A man walks into a room and takes off his sport coat. He puts it away in a closet and puts on a cardigan. After zipping it up, he sits down, takes off his dress shoes, and puts on his sneakers. He sings while he does these things, and when he is done, he looks directly into your eyes, and says, “hello neighbor.” 

Tom Junod describes this sequence of events multiple times in his 1998 article, “Can You Say… “Hero”?”, and it’s also how A Beautiful Day In The Neighborhood, the movie inspired by his profile on Fred Rogers – or as we all knew him, Mister Rogers – begins.

For those that spent the entirety of the 20th century under a rock, or who were perhaps not yet born or old enough while he was on the air, it’s valuable to take a moment to provide a bit of context. Fred Rogers was the host of Mister Rogers’ Neighborhood, a children’s educational television program that aired nationwide from February of 1968 until August of 2001. On the show, Mister Rogers, as his viewers knew him, would endeavor to teach children how to deal with their emotions in a healthy manner. The show was an institution, and Mister Rogers was an icon, based on nothing but his kindness and his daily promise to children that he liked them just the way they were.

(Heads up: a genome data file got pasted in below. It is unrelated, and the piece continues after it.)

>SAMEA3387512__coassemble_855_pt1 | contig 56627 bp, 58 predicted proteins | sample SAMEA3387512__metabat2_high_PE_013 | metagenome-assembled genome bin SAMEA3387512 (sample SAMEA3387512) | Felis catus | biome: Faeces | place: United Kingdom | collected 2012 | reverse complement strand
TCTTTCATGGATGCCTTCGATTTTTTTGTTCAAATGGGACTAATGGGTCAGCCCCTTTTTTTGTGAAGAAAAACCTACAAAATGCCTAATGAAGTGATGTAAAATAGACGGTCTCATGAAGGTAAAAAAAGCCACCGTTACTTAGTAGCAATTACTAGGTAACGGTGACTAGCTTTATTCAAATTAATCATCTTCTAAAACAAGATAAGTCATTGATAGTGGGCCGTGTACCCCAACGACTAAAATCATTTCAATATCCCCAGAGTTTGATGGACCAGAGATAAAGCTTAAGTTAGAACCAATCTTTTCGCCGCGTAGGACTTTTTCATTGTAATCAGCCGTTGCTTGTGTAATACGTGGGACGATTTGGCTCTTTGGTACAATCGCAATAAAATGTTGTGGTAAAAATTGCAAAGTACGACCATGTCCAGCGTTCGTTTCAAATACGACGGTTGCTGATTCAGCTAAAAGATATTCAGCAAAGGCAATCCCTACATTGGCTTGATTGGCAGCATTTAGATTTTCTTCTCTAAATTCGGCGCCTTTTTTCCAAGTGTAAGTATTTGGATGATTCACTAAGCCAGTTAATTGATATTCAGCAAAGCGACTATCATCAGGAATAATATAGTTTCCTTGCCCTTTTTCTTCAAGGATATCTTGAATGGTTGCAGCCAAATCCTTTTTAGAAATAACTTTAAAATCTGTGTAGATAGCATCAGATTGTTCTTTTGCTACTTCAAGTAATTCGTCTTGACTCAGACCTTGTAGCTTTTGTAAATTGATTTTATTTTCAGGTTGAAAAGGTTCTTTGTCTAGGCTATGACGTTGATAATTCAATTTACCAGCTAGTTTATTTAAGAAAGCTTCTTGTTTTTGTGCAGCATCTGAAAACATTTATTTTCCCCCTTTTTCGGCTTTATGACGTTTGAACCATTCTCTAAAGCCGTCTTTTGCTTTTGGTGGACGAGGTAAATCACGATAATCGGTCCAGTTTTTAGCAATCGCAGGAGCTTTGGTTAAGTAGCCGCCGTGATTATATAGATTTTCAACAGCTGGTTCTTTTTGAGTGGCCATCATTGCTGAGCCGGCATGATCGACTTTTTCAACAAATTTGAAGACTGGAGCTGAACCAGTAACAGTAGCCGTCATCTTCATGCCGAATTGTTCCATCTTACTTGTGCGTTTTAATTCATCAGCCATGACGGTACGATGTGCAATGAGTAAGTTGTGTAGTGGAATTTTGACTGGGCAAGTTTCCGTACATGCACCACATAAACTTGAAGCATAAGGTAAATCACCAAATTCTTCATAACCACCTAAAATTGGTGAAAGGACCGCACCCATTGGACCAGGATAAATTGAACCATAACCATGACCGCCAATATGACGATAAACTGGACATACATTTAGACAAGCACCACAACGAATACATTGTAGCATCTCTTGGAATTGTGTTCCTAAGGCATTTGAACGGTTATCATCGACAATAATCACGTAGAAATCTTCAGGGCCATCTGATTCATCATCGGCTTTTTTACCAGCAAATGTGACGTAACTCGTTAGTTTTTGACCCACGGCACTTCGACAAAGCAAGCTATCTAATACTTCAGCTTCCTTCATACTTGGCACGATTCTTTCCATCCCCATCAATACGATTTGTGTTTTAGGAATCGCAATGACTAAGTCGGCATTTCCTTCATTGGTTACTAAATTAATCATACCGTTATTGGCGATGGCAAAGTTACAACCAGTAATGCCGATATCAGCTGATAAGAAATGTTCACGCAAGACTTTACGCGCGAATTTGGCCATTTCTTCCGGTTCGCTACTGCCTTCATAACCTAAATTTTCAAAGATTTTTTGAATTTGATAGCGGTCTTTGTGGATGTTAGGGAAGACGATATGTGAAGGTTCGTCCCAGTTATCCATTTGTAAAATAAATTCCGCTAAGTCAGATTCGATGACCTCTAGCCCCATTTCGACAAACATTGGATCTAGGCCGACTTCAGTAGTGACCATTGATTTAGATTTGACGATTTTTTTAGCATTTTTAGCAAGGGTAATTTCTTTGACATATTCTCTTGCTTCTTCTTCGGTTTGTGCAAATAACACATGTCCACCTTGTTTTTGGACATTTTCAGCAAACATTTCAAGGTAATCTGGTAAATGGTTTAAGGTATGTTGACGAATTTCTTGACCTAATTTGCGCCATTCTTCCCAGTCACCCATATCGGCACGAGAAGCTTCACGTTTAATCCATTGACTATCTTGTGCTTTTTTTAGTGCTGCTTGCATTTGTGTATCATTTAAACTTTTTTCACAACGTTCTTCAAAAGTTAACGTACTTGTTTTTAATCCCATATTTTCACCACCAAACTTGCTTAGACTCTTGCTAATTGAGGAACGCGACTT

A Beautiful Day In The Neighborhood is a semi-fictional telling of how Junod wrote his profile of Mister Rogers. In the movie, Junod is renamed Lloyd Vogel (played by Matthew Rhys), and though some events have been restructured and re-shaped in order to make them more cinematic, the essence of the piece remains. The film, just like the article, is as much about the writer as the subject. Both posit rightly, that it is impossible to talk about the man, Fred Rogers (played by Tom Hanks) without talking about yourself, because that was his favorite subject. You, your thoughts, your feelings, your experiences.